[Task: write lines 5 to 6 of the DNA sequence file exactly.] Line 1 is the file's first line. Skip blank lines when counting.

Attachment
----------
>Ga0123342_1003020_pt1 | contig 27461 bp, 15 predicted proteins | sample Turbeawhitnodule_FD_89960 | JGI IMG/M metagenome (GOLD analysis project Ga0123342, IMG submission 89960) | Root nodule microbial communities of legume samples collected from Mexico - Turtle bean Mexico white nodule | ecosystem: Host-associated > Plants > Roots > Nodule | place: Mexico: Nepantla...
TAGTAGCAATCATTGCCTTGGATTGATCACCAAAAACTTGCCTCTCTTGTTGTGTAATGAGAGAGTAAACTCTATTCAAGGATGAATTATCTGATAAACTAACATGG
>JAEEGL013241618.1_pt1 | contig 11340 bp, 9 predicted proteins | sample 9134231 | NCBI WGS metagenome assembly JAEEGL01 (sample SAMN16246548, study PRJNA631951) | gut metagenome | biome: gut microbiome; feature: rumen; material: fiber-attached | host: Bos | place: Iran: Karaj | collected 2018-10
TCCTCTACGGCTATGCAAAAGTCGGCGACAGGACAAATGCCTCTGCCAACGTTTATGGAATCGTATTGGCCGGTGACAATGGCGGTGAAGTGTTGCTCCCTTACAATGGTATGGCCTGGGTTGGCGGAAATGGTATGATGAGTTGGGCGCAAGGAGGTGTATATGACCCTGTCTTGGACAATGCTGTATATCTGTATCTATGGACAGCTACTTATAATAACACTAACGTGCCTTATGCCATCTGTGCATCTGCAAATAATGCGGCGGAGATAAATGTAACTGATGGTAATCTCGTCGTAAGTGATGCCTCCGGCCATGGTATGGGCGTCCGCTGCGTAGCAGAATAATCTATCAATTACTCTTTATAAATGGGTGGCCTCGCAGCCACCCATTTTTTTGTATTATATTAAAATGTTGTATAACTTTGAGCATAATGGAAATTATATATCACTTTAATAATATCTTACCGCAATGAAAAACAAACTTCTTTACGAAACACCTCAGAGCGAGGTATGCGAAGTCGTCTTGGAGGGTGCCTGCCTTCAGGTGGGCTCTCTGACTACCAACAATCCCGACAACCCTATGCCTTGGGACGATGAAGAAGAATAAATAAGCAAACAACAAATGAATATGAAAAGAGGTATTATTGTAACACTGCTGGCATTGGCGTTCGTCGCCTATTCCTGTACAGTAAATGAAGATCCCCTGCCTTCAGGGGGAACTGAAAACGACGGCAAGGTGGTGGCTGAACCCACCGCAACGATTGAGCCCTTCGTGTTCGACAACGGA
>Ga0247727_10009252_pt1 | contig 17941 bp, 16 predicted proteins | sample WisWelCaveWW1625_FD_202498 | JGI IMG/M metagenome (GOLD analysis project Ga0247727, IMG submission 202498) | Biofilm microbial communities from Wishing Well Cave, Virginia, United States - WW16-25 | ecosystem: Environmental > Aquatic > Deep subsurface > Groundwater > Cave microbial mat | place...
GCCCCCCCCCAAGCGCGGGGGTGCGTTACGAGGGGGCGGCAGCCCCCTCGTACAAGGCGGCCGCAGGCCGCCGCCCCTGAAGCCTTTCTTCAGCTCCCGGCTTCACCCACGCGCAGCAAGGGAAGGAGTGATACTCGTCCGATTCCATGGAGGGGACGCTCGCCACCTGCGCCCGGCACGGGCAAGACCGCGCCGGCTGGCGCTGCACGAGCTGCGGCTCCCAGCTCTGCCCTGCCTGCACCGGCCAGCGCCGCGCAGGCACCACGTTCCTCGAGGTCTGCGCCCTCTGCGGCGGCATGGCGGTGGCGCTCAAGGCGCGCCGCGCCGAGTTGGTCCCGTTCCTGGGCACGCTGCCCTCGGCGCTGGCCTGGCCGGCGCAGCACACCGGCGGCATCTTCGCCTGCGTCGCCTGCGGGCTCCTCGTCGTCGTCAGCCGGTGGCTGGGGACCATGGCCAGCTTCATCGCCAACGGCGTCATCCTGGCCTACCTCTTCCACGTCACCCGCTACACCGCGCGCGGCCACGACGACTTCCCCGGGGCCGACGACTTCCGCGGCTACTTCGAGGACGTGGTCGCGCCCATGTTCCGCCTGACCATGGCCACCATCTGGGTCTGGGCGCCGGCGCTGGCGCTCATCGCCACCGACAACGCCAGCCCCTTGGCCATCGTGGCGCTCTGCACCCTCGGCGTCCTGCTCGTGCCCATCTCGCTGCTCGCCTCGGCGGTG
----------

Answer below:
>Ga0247727_10009252_pt1 | contig 17941 bp, 16 predicted proteins | sample WisWelCaveWW1625_FD_202498 | JGI IMG/M metagenome (GOLD analysis project Ga0247727, IMG submission 202498) | Biofilm microbial communities from Wishing Well Cave, Virginia, United States - WW16-25 | ecosystem: Environmental > Aquatic > Deep subsurface > Groundwater > Cave microbial mat | place...
GCCCCCCCCCAAGCGCGGGGGTGCGTTACGAGGGGGCGGCAGCCCCCTCGTACAAGGCGGCCGCAGGCCGCCGCCCCTGAAGCCTTTCTTCAGCTCCCGGCTTCACCCACGCGCAGCAAGGGAAGGAGTGATACTCGTCCGATTCCATGGAGGGGACGCTCGCCACCTGCGCCCGGCACGGGCAAGACCGCGCCGGCTGGCGCTGCACGAGCTGCGGCTCCCAGCTCTGCCCTGCCTGCACCGGCCAGCGCCGCGCAGGCACCACGTTCCTCGAGGTCTGCGCCCTCTGCGGCGGCATGGCGGTGGCGCTCAAGGCGCGCCGCGCCGAGTTGGTCCCGTTCCTGGGCACGCTGCCCTCGGCGCTGGCCTGGCCGGCGCAGCACACCGGCGGCATCTTCGCCTGCGTCGCCTGCGGGCTCCTCGTCGTCGTCAGCCGGTGGCTGGGGACCATGGCCAGCTTCATCGCCAACGGCGTCATCCTGGCCTACCTCTTCCACGTCACCCGCTACACCGCGCGCGGCCACGACGACTTCCCCGGGGCCGACGACTTCCGCGGCTACTTCGAGGACGTGGTCGCGCCCATGTTCCGCCTGACCATGGCCACCATCTGGGTCTGGGCGCCGGCGCTGGCGCTCATCGCCACCGACAACGCCAGCCCCTTGGCCATCGTGGCGCTCTGCACCCTCGGCGTCCTGCTCGTGCCCATCTCGCTGCTCGCCTCGGCGGTG